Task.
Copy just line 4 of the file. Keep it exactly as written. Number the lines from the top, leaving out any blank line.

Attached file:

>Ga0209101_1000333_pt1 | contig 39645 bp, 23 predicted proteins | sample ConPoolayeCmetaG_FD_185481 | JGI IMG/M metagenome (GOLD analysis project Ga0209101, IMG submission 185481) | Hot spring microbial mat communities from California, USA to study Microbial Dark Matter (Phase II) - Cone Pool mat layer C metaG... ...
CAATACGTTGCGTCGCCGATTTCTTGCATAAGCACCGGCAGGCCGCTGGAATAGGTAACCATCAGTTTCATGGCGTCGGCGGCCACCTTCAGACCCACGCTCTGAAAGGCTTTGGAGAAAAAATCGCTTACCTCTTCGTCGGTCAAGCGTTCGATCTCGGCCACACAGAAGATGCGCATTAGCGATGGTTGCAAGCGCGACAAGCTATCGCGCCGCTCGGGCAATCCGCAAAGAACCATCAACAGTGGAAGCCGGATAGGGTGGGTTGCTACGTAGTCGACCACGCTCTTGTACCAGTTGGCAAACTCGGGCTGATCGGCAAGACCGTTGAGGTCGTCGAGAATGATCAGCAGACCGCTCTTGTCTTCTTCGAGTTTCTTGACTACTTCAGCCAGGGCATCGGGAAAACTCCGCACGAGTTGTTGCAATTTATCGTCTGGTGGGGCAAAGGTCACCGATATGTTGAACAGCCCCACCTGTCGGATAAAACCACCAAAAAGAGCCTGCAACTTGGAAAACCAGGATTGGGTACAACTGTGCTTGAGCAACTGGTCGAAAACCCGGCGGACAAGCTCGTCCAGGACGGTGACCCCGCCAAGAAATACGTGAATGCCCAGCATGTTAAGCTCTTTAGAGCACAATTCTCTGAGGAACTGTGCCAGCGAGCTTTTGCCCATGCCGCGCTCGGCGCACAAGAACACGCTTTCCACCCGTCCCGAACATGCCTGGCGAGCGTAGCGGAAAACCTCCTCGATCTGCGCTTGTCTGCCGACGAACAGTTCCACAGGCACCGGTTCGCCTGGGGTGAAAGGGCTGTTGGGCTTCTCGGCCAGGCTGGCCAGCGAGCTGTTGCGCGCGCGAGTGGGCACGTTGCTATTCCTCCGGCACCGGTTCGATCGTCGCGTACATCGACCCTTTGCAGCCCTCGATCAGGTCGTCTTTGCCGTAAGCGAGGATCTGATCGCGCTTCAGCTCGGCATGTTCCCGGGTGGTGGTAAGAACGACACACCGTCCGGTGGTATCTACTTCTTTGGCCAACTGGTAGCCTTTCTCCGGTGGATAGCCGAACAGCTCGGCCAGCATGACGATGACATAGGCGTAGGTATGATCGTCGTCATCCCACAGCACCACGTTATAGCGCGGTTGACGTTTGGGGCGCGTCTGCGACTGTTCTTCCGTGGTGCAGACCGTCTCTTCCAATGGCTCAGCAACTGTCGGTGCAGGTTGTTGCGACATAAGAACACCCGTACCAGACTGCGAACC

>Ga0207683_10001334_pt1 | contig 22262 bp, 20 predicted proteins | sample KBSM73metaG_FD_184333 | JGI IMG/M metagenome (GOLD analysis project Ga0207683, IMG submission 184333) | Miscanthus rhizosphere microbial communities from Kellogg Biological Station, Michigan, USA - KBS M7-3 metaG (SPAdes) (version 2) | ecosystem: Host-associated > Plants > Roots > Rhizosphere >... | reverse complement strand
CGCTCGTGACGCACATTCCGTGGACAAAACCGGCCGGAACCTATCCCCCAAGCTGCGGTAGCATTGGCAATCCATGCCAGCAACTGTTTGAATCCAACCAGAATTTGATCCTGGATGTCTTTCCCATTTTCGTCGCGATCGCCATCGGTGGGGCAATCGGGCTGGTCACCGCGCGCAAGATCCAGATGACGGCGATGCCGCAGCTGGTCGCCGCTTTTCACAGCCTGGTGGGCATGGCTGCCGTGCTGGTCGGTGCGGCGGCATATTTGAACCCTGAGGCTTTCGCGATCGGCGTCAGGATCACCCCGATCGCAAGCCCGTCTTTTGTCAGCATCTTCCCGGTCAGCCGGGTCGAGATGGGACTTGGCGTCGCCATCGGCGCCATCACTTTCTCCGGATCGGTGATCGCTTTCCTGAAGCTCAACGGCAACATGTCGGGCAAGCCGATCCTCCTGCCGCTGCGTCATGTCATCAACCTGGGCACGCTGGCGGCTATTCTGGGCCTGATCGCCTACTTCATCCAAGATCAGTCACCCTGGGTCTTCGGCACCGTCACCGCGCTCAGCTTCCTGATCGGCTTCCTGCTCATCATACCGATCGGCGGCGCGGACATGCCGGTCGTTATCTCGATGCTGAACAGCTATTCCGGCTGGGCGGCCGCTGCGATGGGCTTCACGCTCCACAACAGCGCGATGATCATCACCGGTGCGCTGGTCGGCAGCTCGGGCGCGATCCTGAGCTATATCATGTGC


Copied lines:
CGCTCGTGACGCACATTCCGTGGACAAAACCGGCCGGAACCTATCCCCCAAGCTGCGGTAGCATTGGCAATCCATGCCAGCAACTGTTTGAATCCAACCAGAATTTGATCCTGGATGTCTTTCCCATTTTCGTCGCGATCGCCATCGGTGGGGCAATCGGGCTGGTCACCGCGCGCAAGATCCAGATGACGGCGATGCCGCAGCTGGTCGCCGCTTTTCACAGCCTGGTGGGCATGGCTGCCGTGCTGGTCGGTGCGGCGGCATATTTGAACCCTGAGGCTTTCGCGATCGGCGTCAGGATCACCCCGATCGCAAGCCCGTCTTTTGTCAGCATCTTCCCGGTCAGCCGGGTCGAGATGGGACTTGGCGTCGCCATCGGCGCCATCACTTTCTCCGGATCGGTGATCGCTTTCCTGAAGCTCAACGGCAACATGTCGGGCAAGCCGATCCTCCTGCCGCTGCGTCATGTCATCAACCTGGGCACGCTGGCGGCTATTCTGGGCCTGATCGCCTACTTCATCCAAGATCAGTCACCCTGGGTCTTCGGCACCGTCACCGCGCTCAGCTTCCTGATCGGCTTCCTGCTCATCATACCGATCGGCGGCGCGGACATGCCGGTCGTTATCTCGATGCTGAACAGCTATTCCGGCTGGGCGGCCGCTGCGATGGGCTTCACGCTCCACAACAGCGCGATGATCATCACCGGTGCGCTGGTCGGCAGCTCGGGCGCGATCCTGAGCTATATCATGTGC